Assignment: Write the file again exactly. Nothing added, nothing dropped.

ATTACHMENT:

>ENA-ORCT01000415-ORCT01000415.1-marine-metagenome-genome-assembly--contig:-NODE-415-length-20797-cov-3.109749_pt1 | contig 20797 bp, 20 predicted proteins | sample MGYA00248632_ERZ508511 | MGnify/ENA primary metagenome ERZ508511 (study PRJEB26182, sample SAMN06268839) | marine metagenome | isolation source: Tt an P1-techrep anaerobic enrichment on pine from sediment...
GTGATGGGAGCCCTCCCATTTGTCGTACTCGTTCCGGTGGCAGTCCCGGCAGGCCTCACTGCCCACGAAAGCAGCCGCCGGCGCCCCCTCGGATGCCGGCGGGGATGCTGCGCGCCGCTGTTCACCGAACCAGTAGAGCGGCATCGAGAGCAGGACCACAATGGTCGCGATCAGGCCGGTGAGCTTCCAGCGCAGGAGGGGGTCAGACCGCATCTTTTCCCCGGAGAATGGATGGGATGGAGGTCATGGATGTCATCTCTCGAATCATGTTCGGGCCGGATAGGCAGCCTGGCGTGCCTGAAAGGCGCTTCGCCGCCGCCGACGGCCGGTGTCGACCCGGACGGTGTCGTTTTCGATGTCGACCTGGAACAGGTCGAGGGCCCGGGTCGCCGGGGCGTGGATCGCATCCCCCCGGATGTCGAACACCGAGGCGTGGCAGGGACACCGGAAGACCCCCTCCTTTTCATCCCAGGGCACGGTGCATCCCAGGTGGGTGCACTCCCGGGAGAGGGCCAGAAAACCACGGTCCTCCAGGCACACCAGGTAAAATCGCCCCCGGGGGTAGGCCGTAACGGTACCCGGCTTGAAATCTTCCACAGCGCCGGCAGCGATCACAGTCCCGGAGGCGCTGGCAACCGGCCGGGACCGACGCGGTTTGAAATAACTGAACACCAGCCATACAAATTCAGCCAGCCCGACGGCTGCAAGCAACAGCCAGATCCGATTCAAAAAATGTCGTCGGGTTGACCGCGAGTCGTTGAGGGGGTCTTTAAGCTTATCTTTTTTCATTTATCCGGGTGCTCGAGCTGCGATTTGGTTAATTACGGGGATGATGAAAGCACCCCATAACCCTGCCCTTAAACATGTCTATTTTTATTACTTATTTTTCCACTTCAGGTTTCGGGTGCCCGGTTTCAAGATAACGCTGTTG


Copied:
>ENA-ORCT01000415-ORCT01000415.1-marine-metagenome-genome-assembly--contig:-NODE-415-length-20797-cov-3.109749_pt1 | contig 20797 bp, 20 predicted proteins | sample MGYA00248632_ERZ508511 | MGnify/ENA primary metagenome ERZ508511 (study PRJEB26182, sample SAMN06268839) | marine metagenome | isolation source: Tt an P1-techrep anaerobic enrichment on pine from sediment...
GTGATGGGAGCCCTCCCATTTGTCGTACTCGTTCCGGTGGCAGTCCCGGCAGGCCTCACTGCCCACGAAAGCAGCCGCCGGCGCCCCCTCGGATGCCGGCGGGGATGCTGCGCGCCGCTGTTCACCGAACCAGTAGAGCGGCATCGAGAGCAGGACCACAATGGTCGCGATCAGGCCGGTGAGCTTCCAGCGCAGGAGGGGGTCAGACCGCATCTTTTCCCCGGAGAATGGATGGGATGGAGGTCATGGATGTCATCTCTCGAATCATGTTCGGGCCGGATAGGCAGCCTGGCGTGCCTGAAAGGCGCTTCGCCGCCGCCGACGGCCGGTGTCGACCCGGACGGTGTCGTTTTCGATGTCGACCTGGAACAGGTCGAGGGCCCGGGTCGCCGGGGCGTGGATCGCATCCCCCCGGATGTCGAACACCGAGGCGTGGCAGGGACACCGGAAGACCCCCTCCTTTTCATCCCAGGGCACGGTGCATCCCAGGTGGGTGCACTCCCGGGAGAGGGCCAGAAAACCACGGTCCTCCAGGCACACCAGGTAAAATCGCCCCCGGGGGTAGGCCGTAACGGTACCCGGCTTGAAATCTTCCACAGCGCCGGCAGCGATCACAGTCCCGGAGGCGCTGGCAACCGGCCGGGACCGACGCGGTTTGAAATAACTGAACACCAGCCATACAAATTCAGCCAGCCCGACGGCTGCAAGCAACAGCCAGATCCGATTCAAAAAATGTCGTCGGGTTGACCGCGAGTCGTTGAGGGGGTCTTTAAGCTTATCTTTTTTCATTTATCCGGGTGCTCGAGCTGCGATTTGGTTAATTACGGGGATGATGAAAGCACCCCATAACCCTGCCCTTAAACATGTCTATTTTTATTACTTATTTTTCCACTTCAGGTTTCGGGTGCCCGGTTTCAAGATAACGCTGTTG